Journal of Pathology Informatics Journal of Pathology Informatics
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ORIGINAL ARTICLE
Year : 2018  |  Volume : 9  |  Issue : 1  |  Page : 1

Enabling histopathological annotations on immunofluorescent images through virtualization of hematoxylin and eosin


Roche Pharma Research and Early Development, Pathology and Tissue Analytics, Roche Innovation Center, Munich, Penzberg, Germany

Correspondence Address:
Ms. Amal Lahiani
Nonnenwald 2, 82377 Penzberg
Germany
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Source of Support: None, Conflict of Interest: None


DOI: 10.4103/jpi.jpi_61_17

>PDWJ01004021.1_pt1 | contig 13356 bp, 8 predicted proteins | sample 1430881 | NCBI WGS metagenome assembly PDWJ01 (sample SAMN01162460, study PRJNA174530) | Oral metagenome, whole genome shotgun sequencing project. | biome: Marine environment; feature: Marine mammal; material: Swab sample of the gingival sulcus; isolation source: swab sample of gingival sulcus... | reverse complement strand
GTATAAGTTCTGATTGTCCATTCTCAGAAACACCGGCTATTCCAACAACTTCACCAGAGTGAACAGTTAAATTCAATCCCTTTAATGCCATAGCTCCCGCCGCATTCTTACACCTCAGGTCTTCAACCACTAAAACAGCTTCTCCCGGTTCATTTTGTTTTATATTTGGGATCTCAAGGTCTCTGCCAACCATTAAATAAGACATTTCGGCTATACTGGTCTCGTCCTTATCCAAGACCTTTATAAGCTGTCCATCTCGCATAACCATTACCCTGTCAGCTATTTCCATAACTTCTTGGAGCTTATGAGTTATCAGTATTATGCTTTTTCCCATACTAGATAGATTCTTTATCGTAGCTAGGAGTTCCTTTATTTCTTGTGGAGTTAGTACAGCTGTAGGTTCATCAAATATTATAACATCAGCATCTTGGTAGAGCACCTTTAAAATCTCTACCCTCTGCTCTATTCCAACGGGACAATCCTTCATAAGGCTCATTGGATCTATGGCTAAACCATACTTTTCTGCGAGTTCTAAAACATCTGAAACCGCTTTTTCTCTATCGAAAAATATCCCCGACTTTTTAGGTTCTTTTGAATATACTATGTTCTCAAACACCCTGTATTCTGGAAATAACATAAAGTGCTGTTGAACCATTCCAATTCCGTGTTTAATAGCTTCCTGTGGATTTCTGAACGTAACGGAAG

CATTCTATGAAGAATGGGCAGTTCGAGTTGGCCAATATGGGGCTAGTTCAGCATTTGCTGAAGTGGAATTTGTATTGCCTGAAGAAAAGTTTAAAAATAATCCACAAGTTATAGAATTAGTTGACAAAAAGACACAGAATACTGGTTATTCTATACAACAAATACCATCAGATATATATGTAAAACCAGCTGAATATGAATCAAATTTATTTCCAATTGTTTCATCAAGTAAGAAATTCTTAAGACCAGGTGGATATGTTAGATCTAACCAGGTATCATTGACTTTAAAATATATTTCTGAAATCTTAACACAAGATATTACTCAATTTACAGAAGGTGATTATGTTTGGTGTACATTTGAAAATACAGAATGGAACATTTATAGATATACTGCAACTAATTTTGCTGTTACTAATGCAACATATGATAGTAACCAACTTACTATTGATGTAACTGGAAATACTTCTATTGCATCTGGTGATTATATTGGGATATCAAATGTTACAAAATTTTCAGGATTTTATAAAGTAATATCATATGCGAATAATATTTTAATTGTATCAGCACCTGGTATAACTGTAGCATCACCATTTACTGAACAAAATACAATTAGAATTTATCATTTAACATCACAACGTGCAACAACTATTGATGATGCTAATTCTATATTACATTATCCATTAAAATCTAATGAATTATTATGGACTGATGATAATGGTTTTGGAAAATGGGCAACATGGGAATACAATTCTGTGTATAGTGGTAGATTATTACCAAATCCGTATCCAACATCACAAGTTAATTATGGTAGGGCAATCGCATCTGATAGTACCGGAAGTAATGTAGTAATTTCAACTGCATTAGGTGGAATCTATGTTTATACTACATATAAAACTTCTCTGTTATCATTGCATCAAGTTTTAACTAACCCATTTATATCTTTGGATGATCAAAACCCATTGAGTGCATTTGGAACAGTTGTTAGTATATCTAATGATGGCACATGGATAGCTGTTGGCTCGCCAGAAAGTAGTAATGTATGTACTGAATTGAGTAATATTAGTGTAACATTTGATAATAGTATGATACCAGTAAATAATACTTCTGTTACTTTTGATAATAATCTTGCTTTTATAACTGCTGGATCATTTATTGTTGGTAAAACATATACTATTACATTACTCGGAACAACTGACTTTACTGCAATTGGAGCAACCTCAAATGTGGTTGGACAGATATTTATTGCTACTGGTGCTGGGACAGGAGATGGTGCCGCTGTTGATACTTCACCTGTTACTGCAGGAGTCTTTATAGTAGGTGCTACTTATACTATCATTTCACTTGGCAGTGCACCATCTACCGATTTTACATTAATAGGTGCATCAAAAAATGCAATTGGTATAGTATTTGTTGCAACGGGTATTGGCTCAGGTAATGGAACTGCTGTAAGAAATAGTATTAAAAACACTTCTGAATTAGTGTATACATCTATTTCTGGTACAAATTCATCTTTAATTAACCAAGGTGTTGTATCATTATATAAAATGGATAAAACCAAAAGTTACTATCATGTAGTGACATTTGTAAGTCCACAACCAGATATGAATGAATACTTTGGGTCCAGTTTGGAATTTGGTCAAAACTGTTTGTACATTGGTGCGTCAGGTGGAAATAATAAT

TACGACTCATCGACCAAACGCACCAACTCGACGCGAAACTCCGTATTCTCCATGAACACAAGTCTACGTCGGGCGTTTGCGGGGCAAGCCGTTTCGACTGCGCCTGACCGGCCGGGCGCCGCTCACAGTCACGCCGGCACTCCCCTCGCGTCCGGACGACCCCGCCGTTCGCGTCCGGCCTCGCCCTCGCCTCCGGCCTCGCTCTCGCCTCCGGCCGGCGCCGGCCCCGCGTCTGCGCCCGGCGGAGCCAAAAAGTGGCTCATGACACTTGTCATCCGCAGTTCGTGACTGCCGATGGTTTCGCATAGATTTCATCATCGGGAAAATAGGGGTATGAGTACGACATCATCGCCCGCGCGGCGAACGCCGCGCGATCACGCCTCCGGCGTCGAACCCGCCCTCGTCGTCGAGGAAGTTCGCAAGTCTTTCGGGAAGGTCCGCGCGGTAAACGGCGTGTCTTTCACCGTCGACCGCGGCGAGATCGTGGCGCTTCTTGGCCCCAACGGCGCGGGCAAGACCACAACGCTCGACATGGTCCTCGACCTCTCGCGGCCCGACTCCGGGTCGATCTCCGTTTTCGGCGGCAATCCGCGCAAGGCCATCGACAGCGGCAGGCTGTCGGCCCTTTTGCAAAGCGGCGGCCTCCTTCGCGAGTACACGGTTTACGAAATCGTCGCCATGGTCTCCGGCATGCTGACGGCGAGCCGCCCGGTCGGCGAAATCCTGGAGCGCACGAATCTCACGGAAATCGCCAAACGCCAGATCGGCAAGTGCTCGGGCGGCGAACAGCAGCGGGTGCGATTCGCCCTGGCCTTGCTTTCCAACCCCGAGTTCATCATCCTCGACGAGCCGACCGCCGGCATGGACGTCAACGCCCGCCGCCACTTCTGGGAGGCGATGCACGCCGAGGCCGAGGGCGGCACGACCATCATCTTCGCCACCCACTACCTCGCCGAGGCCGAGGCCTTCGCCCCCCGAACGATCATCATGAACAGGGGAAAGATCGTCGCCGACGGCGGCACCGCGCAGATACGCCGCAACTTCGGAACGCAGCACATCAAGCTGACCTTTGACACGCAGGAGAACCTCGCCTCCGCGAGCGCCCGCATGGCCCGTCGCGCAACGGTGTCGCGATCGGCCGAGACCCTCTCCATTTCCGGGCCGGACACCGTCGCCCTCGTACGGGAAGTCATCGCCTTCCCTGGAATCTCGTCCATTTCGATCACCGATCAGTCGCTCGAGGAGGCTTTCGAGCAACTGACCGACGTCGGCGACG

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Context: Medical diagnosis and clinical decisions rely heavily on the histopathological evaluation of tissue samples, especially in oncology. Historically, classical histopathology has been the gold standard for tissue evaluation and assessment by pathologists. The most widely and commonly used dyes in histopathology are hematoxylin and eosin (H&E) as most malignancies diagnosis is largely based on this protocol. H&E staining has been used for more than a century to identify tissue characteristics and structures morphologies that are needed for tumor diagnosis. In many cases, as tissue is scarce in clinical studies, fluorescence imaging is necessary to allow staining of the same specimen with multiple biomarkers simultaneously. Since fluorescence imaging is a relatively new technology in the pathology landscape, histopathologists are not used to or trained in annotating or interpreting these images. Aims, Settings and Design: To allow pathologists to annotate these images without the need for additional training, we designed an algorithm for the conversion of fluorescence images to brightfield H&E images. Subjects and Methods: In this algorithm, we use fluorescent nuclei staining to reproduce the hematoxylin information and natural tissue autofluorescence to reproduce the eosin information avoiding the necessity to specifically stain the proteins or intracellular structures with an additional fluorescence stain. Statistical Analysis Used: Our method is based on optimizing a transform function from fluorescence to H&E images using least mean square optimization. Results: It results in high quality virtual H&E digital images that can easily and efficiently be analyzed by pathologists. We validated our results with pathologists by making them annotate tumor in real and virtual H&E whole slide images and we obtained promising results. Conclusions: Hence, we provide a solution that enables pathologists to assess tissue and annotate specific structures based on multiplexed fluorescence images.


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